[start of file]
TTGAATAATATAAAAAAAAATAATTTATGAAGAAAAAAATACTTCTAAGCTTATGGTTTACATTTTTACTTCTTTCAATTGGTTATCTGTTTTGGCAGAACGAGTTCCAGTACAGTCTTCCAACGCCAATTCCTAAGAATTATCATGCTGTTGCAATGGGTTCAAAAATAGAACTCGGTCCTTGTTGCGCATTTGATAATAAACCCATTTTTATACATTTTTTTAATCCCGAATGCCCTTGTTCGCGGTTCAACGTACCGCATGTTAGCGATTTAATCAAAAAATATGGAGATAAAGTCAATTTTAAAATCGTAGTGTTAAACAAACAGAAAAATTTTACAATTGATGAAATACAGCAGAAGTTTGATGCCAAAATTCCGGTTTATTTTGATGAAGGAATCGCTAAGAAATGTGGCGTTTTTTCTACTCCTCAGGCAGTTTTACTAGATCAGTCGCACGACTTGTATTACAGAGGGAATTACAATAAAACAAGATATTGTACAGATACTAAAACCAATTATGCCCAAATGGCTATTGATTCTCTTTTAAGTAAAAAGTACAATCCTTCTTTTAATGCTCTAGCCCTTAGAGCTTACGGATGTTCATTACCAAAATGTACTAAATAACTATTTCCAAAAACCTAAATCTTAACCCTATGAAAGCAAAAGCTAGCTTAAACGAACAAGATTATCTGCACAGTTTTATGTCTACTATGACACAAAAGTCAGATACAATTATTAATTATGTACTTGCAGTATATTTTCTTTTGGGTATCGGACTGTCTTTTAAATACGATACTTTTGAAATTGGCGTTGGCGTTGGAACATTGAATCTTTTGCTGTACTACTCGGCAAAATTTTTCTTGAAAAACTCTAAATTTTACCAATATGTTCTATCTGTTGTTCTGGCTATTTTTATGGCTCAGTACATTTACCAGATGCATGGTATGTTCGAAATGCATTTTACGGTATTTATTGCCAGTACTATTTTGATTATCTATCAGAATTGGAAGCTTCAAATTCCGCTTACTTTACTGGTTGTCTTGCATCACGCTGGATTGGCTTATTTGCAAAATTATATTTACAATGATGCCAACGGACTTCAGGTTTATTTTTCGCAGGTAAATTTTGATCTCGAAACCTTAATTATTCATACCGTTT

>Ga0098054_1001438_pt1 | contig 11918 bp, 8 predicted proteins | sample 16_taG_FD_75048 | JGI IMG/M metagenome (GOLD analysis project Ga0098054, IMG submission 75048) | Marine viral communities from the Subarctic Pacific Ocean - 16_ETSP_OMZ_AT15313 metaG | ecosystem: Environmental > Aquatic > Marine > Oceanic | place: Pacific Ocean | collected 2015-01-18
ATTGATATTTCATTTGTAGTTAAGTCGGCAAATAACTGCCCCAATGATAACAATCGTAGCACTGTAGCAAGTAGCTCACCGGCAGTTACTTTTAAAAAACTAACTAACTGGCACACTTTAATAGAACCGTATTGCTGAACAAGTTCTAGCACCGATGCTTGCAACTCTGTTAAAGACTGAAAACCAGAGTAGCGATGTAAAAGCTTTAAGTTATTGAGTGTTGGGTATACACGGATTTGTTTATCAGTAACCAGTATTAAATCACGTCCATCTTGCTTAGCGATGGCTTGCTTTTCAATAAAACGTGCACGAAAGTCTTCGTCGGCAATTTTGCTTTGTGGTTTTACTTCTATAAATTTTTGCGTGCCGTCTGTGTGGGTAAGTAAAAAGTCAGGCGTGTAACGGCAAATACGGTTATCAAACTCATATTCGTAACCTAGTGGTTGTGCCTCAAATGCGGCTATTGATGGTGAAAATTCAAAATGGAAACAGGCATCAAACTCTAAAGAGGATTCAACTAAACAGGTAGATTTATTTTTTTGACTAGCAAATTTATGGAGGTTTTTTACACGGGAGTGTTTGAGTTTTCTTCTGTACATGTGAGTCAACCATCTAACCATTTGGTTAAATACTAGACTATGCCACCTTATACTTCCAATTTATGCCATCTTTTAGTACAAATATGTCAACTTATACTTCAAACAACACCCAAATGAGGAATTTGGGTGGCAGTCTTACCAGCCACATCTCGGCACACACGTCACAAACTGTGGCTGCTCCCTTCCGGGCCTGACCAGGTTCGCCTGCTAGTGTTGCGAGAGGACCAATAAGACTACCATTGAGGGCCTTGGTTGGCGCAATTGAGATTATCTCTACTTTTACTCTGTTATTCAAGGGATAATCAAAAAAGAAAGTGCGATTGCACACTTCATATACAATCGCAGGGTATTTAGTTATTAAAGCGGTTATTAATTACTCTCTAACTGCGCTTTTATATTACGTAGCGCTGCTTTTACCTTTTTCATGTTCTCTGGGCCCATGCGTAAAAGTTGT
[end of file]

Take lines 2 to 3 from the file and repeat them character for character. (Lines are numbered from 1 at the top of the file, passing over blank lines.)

>Ga0098054_1001438_pt1 | contig 11918 bp, 8 predicted proteins | sample 16_taG_FD_75048 | JGI IMG/M metagenome (GOLD analysis project Ga0098054, IMG submission 75048) | Marine viral communities from the Subarctic Pacific Ocean - 16_ETSP_OMZ_AT15313 metaG | ecosystem: Environmental > Aquatic > Marine > Oceanic | place: Pacific Ocean | collected 2015-01-18
ATTGATATTTCATTTGTAGTTAAGTCGGCAAATAACTGCCCCAATGATAACAATCGTAGCACTGTAGCAAGTAGCTCACCGGCAGTTACTTTTAAAAAACTAACTAACTGGCACACTTTAATAGAACCGTATTGCTGAACAAGTTCTAGCACCGATGCTTGCAACTCTGTTAAAGACTGAAAACCAGAGTAGCGATGTAAAAGCTTTAAGTTATTGAGTGTTGGGTATACACGGATTTGTTTATCAGTAACCAGTATTAAATCACGTCCATCTTGCTTAGCGATGGCTTGCTTTTCAATAAAACGTGCACGAAAGTCTTCGTCGGCAATTTTGCTTTGTGGTTTTACTTCTATAAATTTTTGCGTGCCGTCTGTGTGGGTAAGTAAAAAGTCAGGCGTGTAACGGCAAATACGGTTATCAAACTCATATTCGTAACCTAGTGGTTGTGCCTCAAATGCGGCTATTGATGGTGAAAATTCAAAATGGAAACAGGCATCAAACTCTAAAGAGGATTCAACTAAACAGGTAGATTTATTTTTTTGACTAGCAAATTTATGGAGGTTTTTTACACGGGAGTGTTTGAGTTTTCTTCTGTACATGTGAGTCAACCATCTAACCATTTGGTTAAATACTAGACTATGCCACCTTATACTTCCAATTTATGCCATCTTTTAGTACAAATATGTCAACTTATACTTCAAACAACACCCAAATGAGGAATTTGGGTGGCAGTCTTACCAGCCACATCTCGGCACACACGTCACAAACTGTGGCTGCTCCCTTCCGGGCCTGACCAGGTTCGCCTGCTAGTGTTGCGAGAGGACCAATAAGACTACCATTGAGGGCCTTGGTTGGCGCAATTGAGATTATCTCTACTTTTACTCTGTTATTCAAGGGATAATCAAAAAAGAAAGTGCGATTGCACACTTCATATACAATCGCAGGGTATTTAGTTATTAAAGCGGTTATTAATTACTCTCTAACTGCGCTTTTATATTACGTAGCGCTGCTTTTACCTTTTTCATGTTCTCTGGGCCCATGCGTAAAAGTTGT